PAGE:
This article is part of the Hardware Buying Guide series:
- Buying an SSD: What to Look Out for
- Buying a Monitor: What to Look For
- Buying a Keyboard: For Work, Play, and Everything in Between
- Buying a Mouse: DPI, Sensors and More
- Buying a Graphics Card: FPS, Benchmarks and More
- Buying a Processor: What You Need to Know
- Buying a Case: Drive Bays, Form Factor and More
- Buying a Motherboard: Form Factor, Ports, More
- Buying Memory/RAM: What to Know
- Buying a Power Supply: Wattage, Efficiency and More
- Buying a Sound Card: Benefits, Pricing and More
- Things You Need to Know When Buying Ethernet Cables
- What You Need to Know When Buying a Router for Your Home
When it comes to choosing a monitor, some people may think it’s just as simple as looking at what’s big and pretty. The truth is that there are a lot of technical aspects to take into consideration when investing in any monitor. This is especially true if you do professional color work like the best experience when watching movies or like the fastest response times when playing video games.
In this article, we’ll be going over the most important things to look for when browsing for a monitor, and hopefully by the end of it you’ll have a good idea of what you want to buy.
Video’s Input Port
Let’s take a moment to look at your computer’s video ports and the corresponding ones you should be looking for on a new monitor.
To identify the kind of video port you’ll need on your monitor, be sure to check what your computer is compatible with beforehand. If your video ports are with your USB and audio ports on the back of your computer, that means you’re using integrated graphics. If they’re separate and further down (like in the picture), that means you have a dedicated graphics adapter. Use the dedicated adapter if at all possible.
Above is a chart of the most common video ports. Identify the one that matches what you have before buying a monitor, and check to make sure that the monitor you’re buying has them. VGA, HDMI and DVI are the most common video ports used by modern monitors, and even in the case of a monitor not supporting the kind of video your computer uses, adapters are plentiful on the market. However, for the best results, you’ll want to find a monitor that is natively compatible with your computer’s video ports without necessitating an external adapter of any kind.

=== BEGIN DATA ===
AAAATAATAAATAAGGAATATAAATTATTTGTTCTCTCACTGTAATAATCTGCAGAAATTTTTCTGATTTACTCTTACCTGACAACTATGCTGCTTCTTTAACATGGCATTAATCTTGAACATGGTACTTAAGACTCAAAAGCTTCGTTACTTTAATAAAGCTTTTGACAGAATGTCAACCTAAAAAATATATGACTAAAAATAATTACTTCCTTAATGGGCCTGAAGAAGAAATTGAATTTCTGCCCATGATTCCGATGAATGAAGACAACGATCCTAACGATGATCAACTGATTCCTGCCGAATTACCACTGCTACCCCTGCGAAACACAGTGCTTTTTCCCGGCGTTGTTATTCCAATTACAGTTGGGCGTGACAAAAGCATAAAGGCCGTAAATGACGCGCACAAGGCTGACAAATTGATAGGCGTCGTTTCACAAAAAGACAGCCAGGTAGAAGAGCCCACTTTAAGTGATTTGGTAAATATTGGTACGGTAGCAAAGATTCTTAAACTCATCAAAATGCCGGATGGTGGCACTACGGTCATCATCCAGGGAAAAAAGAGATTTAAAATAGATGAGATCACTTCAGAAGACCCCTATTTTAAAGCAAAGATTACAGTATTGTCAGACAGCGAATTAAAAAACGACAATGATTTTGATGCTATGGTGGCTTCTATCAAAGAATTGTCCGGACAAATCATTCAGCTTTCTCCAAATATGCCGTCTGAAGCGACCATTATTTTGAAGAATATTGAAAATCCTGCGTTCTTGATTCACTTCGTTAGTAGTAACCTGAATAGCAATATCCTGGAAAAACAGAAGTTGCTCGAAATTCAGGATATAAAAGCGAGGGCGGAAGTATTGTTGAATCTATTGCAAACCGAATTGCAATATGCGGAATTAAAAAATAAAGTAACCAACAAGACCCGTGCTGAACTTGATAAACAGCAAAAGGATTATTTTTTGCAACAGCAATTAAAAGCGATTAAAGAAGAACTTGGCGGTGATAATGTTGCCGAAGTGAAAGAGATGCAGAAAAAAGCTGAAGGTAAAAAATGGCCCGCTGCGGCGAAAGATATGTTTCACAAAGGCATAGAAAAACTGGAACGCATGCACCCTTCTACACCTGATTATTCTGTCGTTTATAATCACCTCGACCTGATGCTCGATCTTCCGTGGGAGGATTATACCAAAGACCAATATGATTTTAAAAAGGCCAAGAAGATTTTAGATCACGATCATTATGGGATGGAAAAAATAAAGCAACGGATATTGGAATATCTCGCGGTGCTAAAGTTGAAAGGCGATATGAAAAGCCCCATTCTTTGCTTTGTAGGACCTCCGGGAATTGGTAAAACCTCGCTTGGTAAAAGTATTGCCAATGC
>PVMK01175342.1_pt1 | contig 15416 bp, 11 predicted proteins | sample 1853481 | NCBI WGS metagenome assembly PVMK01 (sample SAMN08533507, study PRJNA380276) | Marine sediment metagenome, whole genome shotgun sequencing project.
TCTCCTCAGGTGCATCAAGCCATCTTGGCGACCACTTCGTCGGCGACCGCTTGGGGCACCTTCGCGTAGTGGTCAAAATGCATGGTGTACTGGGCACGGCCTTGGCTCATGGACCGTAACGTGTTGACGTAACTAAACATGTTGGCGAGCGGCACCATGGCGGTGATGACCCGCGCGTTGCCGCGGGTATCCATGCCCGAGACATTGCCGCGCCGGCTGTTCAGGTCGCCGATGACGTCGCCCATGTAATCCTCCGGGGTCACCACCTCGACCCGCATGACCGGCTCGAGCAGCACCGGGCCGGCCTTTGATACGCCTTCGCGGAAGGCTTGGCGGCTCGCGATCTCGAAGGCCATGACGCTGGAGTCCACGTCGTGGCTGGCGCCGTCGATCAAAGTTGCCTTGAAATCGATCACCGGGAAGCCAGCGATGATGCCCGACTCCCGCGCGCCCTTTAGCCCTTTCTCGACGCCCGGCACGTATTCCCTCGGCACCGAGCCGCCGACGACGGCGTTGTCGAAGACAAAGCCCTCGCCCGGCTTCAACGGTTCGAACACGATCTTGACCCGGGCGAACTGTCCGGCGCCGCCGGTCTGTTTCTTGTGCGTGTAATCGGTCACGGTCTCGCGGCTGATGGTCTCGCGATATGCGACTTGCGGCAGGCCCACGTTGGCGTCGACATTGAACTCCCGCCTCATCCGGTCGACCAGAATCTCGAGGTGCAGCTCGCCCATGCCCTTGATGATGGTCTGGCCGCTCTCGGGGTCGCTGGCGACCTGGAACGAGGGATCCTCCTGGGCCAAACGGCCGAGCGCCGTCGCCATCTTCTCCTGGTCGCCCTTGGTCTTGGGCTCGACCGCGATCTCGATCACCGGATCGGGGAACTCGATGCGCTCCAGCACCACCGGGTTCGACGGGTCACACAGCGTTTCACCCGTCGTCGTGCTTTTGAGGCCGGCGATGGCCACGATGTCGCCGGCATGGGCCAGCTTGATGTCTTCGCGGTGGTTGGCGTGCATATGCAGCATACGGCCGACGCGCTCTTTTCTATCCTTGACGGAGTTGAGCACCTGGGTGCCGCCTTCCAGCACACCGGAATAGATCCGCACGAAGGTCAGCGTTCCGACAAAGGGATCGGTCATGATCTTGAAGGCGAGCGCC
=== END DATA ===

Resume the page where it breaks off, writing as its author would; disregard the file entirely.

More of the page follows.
TN or IPS?
Basically, TN stands for Twisted Nematic, and IPS stands for In-Plane Switching. Both are types of panels for monitors, and they have their assorted advantages and disadvantages.
TN panels are the oldest and most common kind of panel. The primary advantage TN panels hold over IPS is a great advantage in terms of response times (which benefits gamers immensely), consume less power than older standards (like CRT), and are typically much less expensive to manufacture.
The major disadvantage of TN panels can be found in color reproduction and viewing angles. TN panels simply don’t have the same quality of color reproduction that IPS panels do, and unlike IPS panels, they tend to distort colors and image outside of relatively narrow viewing angles as you can see in the image below.
IPS panels are a different story. IPS panels have incredibly wide viewing angles, as well as great color reproduction. This is great for larger screens doubling as TVs and is also good for artists and cinemaphiles who will benefit from the increased picture quality.
The disadvantages of IPS panels lie in their price. They are typically much more expensive than their TN counterparts. Additionally they have lower response times in comparison which leads to increased input lag for gamers.
Screen Resolution and Size
These aspects of a monitor deal with picture quality and the physical size of the monitor itself. The most common screen resolution for monitors right now is 1920 x 1080 or 1080p. For most users, a 1080p screen should more than suffice … unless they want even higher picture quality for viewing, gaming or precision work.